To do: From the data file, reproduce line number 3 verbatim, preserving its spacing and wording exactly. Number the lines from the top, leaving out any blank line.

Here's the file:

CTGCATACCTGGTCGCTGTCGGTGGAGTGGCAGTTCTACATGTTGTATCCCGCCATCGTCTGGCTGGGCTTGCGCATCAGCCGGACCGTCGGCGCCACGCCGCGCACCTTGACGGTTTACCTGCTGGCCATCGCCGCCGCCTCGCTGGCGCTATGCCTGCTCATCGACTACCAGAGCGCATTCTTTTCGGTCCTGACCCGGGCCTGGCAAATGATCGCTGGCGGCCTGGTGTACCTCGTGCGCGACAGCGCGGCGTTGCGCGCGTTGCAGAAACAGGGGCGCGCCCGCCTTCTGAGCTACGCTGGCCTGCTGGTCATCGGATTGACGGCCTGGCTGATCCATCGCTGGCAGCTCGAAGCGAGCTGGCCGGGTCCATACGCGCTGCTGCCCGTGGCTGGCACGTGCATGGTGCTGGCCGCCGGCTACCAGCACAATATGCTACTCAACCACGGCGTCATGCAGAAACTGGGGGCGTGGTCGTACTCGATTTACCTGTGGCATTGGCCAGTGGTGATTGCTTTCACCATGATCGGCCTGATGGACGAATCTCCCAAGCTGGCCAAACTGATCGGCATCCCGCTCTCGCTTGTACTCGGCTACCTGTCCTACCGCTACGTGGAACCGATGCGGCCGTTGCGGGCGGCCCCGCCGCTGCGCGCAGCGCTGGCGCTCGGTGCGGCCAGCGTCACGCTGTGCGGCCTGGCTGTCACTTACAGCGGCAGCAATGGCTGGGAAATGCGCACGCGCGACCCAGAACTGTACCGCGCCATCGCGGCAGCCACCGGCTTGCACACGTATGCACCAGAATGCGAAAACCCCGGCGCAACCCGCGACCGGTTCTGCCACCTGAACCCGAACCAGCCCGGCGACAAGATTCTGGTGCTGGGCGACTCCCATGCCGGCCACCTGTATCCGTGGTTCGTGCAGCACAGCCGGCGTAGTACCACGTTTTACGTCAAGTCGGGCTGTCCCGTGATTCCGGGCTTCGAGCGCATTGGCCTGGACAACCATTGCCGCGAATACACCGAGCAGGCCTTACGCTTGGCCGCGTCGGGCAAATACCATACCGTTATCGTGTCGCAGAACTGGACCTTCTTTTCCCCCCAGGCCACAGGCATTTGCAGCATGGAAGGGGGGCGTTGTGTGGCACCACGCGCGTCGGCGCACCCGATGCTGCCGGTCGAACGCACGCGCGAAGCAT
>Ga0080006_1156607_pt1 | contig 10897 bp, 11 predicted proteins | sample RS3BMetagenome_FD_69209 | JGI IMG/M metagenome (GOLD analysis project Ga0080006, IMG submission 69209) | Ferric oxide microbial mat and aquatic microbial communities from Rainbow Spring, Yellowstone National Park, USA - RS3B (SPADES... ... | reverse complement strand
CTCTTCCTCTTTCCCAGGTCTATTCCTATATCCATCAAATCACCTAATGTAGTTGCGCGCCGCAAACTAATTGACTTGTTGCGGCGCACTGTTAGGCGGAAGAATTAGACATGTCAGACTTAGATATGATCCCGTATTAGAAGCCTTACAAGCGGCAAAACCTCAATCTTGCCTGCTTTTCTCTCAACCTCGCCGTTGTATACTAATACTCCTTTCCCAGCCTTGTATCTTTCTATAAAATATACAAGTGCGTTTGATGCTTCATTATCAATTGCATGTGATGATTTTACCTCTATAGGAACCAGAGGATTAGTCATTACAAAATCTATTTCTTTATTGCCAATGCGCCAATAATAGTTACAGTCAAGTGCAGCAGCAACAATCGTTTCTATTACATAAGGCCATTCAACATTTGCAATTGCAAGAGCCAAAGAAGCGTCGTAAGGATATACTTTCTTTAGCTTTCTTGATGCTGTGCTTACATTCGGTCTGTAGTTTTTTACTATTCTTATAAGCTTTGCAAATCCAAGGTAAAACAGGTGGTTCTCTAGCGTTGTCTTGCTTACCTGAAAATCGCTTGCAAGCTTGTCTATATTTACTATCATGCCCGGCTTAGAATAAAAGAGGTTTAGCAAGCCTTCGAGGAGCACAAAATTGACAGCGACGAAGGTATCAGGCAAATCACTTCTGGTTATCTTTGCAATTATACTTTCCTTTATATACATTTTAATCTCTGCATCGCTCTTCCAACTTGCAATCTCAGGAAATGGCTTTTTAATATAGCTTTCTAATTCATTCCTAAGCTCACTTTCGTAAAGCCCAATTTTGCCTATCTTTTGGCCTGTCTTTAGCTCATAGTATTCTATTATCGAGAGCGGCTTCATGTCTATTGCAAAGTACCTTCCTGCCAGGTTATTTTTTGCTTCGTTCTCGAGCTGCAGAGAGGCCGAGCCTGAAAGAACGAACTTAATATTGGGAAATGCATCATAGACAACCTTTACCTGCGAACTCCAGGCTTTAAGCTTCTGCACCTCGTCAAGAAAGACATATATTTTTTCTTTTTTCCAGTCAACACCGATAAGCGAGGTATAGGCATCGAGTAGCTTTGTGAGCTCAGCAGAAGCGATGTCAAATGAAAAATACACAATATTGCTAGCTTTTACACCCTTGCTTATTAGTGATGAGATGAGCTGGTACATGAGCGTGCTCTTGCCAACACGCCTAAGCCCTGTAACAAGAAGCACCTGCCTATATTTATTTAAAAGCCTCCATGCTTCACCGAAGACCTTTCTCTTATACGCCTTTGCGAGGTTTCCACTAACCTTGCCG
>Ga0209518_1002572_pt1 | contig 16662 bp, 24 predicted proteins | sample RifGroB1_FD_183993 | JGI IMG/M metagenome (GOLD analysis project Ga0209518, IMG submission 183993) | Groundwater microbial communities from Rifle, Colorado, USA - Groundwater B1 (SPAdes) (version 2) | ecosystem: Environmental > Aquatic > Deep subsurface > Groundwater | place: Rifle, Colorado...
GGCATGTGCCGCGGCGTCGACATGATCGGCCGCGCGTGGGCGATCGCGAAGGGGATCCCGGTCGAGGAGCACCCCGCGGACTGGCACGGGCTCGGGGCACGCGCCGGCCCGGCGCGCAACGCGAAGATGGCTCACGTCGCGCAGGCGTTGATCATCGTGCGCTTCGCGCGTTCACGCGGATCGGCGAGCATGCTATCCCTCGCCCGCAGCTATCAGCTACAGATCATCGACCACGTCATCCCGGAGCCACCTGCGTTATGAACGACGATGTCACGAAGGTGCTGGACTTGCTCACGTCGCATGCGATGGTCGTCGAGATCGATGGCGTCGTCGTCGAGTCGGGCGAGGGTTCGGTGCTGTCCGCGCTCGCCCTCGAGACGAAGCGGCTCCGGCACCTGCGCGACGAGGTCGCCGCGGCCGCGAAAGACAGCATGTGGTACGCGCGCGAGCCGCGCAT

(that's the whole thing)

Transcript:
CTCTTCCTCTTTCCCAGGTCTATTCCTATATCCATCAAATCACCTAATGTAGTTGCGCGCCGCAAACTAATTGACTTGTTGCGGCGCACTGTTAGGCGGAAGAATTAGACATGTCAGACTTAGATATGATCCCGTATTAGAAGCCTTACAAGCGGCAAAACCTCAATCTTGCCTGCTTTTCTCTCAACCTCGCCGTTGTATACTAATACTCCTTTCCCAGCCTTGTATCTTTCTATAAAATATACAAGTGCGTTTGATGCTTCATTATCAATTGCATGTGATGATTTTACCTCTATAGGAACCAGAGGATTAGTCATTACAAAATCTATTTCTTTATTGCCAATGCGCCAATAATAGTTACAGTCAAGTGCAGCAGCAACAATCGTTTCTATTACATAAGGCCATTCAACATTTGCAATTGCAAGAGCCAAAGAAGCGTCGTAAGGATATACTTTCTTTAGCTTTCTTGATGCTGTGCTTACATTCGGTCTGTAGTTTTTTACTATTCTTATAAGCTTTGCAAATCCAAGGTAAAACAGGTGGTTCTCTAGCGTTGTCTTGCTTACCTGAAAATCGCTTGCAAGCTTGTCTATATTTACTATCATGCCCGGCTTAGAATAAAAGAGGTTTAGCAAGCCTTCGAGGAGCACAAAATTGACAGCGACGAAGGTATCAGGCAAATCACTTCTGGTTATCTTTGCAATTATACTTTCCTTTATATACATTTTAATCTCTGCATCGCTCTTCCAACTTGCAATCTCAGGAAATGGCTTTTTAATATAGCTTTCTAATTCATTCCTAAGCTCACTTTCGTAAAGCCCAATTTTGCCTATCTTTTGGCCTGTCTTTAGCTCATAGTATTCTATTATCGAGAGCGGCTTCATGTCTATTGCAAAGTACCTTCCTGCCAGGTTATTTTTTGCTTCGTTCTCGAGCTGCAGAGAGGCCGAGCCTGAAAGAACGAACTTAATATTGGGAAATGCATCATAGACAACCTTTACCTGCGAACTCCAGGCTTTAAGCTTCTGCACCTCGTCAAGAAAGACATATATTTTTTCTTTTTTCCAGTCAACACCGATAAGCGAGGTATAGGCATCGAGTAGCTTTGTGAGCTCAGCAGAAGCGATGTCAAATGAAAAATACACAATATTGCTAGCTTTTACACCCTTGCTTATTAGTGATGAGATGAGCTGGTACATGAGCGTGCTCTTGCCAACACGCCTAAGCCCTGTAACAAGAAGCACCTGCCTATATTTATTTAAAAGCCTCCATGCTTCACCGAAGACCTTTCTCTTATACGCCTTTGCGAGGTTTCCACTAACCTTGCCG